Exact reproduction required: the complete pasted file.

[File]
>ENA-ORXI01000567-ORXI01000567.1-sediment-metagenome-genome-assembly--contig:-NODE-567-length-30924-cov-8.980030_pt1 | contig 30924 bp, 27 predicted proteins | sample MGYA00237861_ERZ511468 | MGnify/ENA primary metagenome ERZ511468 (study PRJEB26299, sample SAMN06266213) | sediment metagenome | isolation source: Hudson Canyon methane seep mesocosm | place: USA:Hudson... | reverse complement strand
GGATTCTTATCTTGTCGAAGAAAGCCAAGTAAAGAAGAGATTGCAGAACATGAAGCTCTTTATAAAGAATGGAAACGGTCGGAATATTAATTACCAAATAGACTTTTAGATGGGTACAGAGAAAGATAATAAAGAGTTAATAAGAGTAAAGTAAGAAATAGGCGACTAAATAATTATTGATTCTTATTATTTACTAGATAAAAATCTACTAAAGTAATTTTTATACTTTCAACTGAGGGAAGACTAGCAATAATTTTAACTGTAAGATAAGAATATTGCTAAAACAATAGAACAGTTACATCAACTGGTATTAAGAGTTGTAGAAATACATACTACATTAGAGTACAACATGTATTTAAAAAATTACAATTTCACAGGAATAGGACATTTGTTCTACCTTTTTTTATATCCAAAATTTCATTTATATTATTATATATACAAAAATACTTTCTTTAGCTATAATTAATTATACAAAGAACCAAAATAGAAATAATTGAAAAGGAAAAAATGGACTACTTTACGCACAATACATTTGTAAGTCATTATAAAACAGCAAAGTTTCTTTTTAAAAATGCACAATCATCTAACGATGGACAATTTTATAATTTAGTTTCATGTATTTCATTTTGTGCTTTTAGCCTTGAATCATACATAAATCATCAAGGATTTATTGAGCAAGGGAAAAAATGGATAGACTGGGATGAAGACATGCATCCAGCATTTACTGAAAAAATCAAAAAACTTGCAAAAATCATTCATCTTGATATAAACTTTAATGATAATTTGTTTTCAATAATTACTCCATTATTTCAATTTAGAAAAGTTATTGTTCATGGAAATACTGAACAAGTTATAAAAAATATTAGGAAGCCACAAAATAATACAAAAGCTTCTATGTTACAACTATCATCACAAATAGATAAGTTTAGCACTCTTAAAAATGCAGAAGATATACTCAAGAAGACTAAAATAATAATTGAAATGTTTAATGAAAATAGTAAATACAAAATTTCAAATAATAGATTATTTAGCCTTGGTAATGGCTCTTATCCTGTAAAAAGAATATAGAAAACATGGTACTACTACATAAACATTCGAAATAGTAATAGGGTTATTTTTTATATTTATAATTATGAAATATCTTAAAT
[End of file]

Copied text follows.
>ENA-ORXI01000567-ORXI01000567.1-sediment-metagenome-genome-assembly--contig:-NODE-567-length-30924-cov-8.980030_pt1 | contig 30924 bp, 27 predicted proteins | sample MGYA00237861_ERZ511468 | MGnify/ENA primary metagenome ERZ511468 (study PRJEB26299, sample SAMN06266213) | sediment metagenome | isolation source: Hudson Canyon methane seep mesocosm | place: USA:Hudson... | reverse complement strand
GGATTCTTATCTTGTCGAAGAAAGCCAAGTAAAGAAGAGATTGCAGAACATGAAGCTCTTTATAAAGAATGGAAACGGTCGGAATATTAATTACCAAATAGACTTTTAGATGGGTACAGAGAAAGATAATAAAGAGTTAATAAGAGTAAAGTAAGAAATAGGCGACTAAATAATTATTGATTCTTATTATTTACTAGATAAAAATCTACTAAAGTAATTTTTATACTTTCAACTGAGGGAAGACTAGCAATAATTTTAACTGTAAGATAAGAATATTGCTAAAACAATAGAACAGTTACATCAACTGGTATTAAGAGTTGTAGAAATACATACTACATTAGAGTACAACATGTATTTAAAAAATTACAATTTCACAGGAATAGGACATTTGTTCTACCTTTTTTTATATCCAAAATTTCATTTATATTATTATATATACAAAAATACTTTCTTTAGCTATAATTAATTATACAAAGAACCAAAATAGAAATAATTGAAAAGGAAAAAATGGACTACTTTACGCACAATACATTTGTAAGTCATTATAAAACAGCAAAGTTTCTTTTTAAAAATGCACAATCATCTAACGATGGACAATTTTATAATTTAGTTTCATGTATTTCATTTTGTGCTTTTAGCCTTGAATCATACATAAATCATCAAGGATTTATTGAGCAAGGGAAAAAATGGATAGACTGGGATGAAGACATGCATCCAGCATTTACTGAAAAAATCAAAAAACTTGCAAAAATCATTCATCTTGATATAAACTTTAATGATAATTTGTTTTCAATAATTACTCCATTATTTCAATTTAGAAAAGTTATTGTTCATGGAAATACTGAACAAGTTATAAAAAATATTAGGAAGCCACAAAATAATACAAAAGCTTCTATGTTACAACTATCATCACAAATAGATAAGTTTAGCACTCTTAAAAATGCAGAAGATATACTCAAGAAGACTAAAATAATAATTGAAATGTTTAATGAAAATAGTAAATACAAAATTTCAAATAATAGATTATTTAGCCTTGGTAATGGCTCTTATCCTGTAAAAAGAATATAGAAAACATGGTACTACTACATAAACATTCGAAATAGTAATAGGGTTATTTTTTATATTTATAATTATGAAATATCTTAAAT